Good news for Tesla tinkerers with salvaged vehicles. Tesla is establishing a process to allow them back on the Supercharger network – something that has been a big issue for them over the last few years.
In 2020, Tesla blocked access to Supercharging and third-party fast-charging to all salvaged vehicles.
It was a big blow to people who refurbished salvaged Tesla vehicles and got them back in running shape.
The automaker claimed that it was a safety issue, but it didn’t offer any path to inspect the cars and get them approved back on the Supercharger network, which is a big part of the value proposition of Tesla vehicles.
Last year, we got hope that Tesla was going to do the right thing and give back access to the important feature, but it was short-lived.
In 2021, Tesla started giving back Supercharger access to salvaged vehicles without any explanation, but it appeared that it was a mistake since the automaker reverted the move a week later.
But now it looks like it’s happening for real.
Electrek obtained internal Tesla documents that details a new process being put in place to inspect salvaged Tesla vehicles and give them back access to fast-charging.
In the document titled “Salvaged-Titled Vehicle Fast Charging Safety Inspection,” Tesla explains a two-step process that involves inspecting the high-voltage battery pack and all the components related to charging.
If the car passes the inspections, Tesla will reenable fast charging, and if it doesn’t, the company will offer repairs.
Here are the steps Tesla communicated to employees in the documents obtained by Electrek:
- The Salvage-Titled Vehicle Fast-Charging Safety Inspection cannot be started until the vehicle has passed the Salvage-Titled Vehicle High Voltage Safety Inspection.
- If a component fails inspection, diagnosis is required, and component rectification may be required.
- Diagnosis and component rectification are not included in this inspection procedure and may be performed only at customer expense.
- If the customer declines to authorize repair, stop the inspection procedure, note that the vehicle has failed the inspection and reinstall any removed components. Fast-Charging will not be enabled.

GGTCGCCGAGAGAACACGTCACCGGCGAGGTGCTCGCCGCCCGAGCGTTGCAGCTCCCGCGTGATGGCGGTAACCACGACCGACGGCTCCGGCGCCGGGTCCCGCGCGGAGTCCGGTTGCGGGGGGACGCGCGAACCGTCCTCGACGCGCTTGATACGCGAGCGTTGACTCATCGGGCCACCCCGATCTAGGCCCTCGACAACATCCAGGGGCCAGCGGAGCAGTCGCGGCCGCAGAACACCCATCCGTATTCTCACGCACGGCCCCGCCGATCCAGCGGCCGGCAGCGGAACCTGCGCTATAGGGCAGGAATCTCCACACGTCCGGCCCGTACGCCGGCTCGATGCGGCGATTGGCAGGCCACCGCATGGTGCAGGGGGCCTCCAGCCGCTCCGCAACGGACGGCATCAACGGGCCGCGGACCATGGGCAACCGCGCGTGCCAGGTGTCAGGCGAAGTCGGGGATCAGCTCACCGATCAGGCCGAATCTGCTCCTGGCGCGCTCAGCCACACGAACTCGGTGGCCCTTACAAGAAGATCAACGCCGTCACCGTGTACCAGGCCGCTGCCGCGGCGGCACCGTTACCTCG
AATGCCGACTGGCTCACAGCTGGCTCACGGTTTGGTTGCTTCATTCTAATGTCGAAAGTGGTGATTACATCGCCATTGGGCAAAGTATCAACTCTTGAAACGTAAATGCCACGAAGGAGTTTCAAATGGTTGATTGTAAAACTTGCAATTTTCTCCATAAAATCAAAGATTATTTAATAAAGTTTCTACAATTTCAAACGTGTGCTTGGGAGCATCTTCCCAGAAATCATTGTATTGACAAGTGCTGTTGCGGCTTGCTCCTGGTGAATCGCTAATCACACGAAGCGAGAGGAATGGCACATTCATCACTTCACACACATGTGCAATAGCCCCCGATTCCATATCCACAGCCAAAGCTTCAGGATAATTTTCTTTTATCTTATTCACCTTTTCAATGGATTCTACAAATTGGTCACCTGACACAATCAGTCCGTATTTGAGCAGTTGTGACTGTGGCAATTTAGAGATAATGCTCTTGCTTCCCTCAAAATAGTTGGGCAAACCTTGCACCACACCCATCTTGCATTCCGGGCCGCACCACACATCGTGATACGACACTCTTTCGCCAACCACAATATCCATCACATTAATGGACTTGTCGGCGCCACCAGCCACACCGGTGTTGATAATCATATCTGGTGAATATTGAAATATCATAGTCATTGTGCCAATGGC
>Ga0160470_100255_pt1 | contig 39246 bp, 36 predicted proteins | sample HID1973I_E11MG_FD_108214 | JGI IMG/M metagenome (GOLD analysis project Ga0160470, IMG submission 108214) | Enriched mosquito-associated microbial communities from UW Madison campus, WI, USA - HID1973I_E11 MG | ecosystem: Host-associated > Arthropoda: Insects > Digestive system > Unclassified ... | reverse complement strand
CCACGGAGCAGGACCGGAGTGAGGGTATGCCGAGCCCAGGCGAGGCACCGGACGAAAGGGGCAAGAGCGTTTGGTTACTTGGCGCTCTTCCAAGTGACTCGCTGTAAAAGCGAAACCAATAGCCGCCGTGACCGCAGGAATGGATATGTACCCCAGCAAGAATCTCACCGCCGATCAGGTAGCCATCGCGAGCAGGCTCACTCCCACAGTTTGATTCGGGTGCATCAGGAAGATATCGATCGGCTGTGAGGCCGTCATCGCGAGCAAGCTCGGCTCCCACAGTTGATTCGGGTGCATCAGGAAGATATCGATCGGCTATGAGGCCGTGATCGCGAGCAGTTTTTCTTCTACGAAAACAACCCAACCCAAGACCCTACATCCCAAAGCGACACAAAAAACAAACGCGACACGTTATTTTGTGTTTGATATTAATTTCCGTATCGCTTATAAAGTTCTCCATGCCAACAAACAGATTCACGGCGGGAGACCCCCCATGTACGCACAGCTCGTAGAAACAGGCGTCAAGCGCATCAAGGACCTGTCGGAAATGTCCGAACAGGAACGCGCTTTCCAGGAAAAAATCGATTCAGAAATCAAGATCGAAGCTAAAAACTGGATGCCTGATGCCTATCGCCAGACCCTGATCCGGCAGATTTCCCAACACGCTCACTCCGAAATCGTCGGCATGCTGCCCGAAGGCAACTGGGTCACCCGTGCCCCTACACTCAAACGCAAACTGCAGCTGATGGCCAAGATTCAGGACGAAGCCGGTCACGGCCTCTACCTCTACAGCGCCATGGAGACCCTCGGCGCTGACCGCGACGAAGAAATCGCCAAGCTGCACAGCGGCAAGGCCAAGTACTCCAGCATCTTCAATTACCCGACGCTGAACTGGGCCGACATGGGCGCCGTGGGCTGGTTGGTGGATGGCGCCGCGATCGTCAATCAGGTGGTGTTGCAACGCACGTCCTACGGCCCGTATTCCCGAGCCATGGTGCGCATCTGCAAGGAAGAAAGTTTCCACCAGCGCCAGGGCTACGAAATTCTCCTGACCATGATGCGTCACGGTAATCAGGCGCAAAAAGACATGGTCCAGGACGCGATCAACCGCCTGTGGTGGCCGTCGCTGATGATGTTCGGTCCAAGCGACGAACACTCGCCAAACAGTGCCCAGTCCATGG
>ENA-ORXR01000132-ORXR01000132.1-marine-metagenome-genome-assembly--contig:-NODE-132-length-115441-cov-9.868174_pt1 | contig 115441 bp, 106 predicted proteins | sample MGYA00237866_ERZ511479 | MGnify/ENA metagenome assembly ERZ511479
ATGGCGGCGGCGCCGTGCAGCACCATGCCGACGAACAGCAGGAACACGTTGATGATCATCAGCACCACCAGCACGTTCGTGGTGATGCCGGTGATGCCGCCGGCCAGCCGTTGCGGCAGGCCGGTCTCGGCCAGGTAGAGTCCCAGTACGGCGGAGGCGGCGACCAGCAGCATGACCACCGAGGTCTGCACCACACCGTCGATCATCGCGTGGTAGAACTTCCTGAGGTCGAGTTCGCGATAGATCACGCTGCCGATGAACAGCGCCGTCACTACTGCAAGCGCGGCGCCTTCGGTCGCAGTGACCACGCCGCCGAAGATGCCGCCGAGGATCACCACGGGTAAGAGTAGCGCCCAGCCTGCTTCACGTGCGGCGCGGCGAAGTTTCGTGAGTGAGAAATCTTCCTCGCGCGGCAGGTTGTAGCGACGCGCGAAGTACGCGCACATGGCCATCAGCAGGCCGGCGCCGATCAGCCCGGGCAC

- Once the vehicle has passed inspection and fast charging has been enabled, if the vehicle fails the final charging test, any further diagnosis or repair are treated like any other vehicle. If charging has already been enabled and the customer declines further diagnosis or repair, do not disable fast-charging.
This new process is currently being put in place for all Tesla models.
This is great news. It’s important to note that many Tesla vehicles that end up with salvage titles are not necessarily completely destroyed – like the one pictured above. It doesn’t take a lot these days for an insurance company to consider a vehicle totaled.
On paper, it looks like the right thing to do: Offer a path to make sure refurbished salvage-titled Tesla vehicles can safely use fast charging and enable the capability if it is safe.
Top comment by TxTruckBumper
Will be curious to see how much both inspections will cost before I'd heap too much praise on Tesla here. Especially if a vehicle fails, will they be required to pay the inspection fees?
However, it remains to be seen how it is going to work in practice and whether or not Tesla will actually reenable Supercharging on most of these vehicles without charging for super expensive repairs.
It’s something that we will keep an eye out for.
As for why now and not two years ago, I suspect Tesla opening up its Supercharger network to other EVs might have something to do with it. Tesla has no way of knowing whether or not a VW ID.4 coming to use its Supercharger has a salvage title or not. It would be ridiculous to allow non-Tesla salvaged EVs to use its charging network but not its own vehicles.
It should greatly increase the value of salvaged Tesla vehicles, which is good since Tesla should encourage people who are fixing those since it’s literally recycling.
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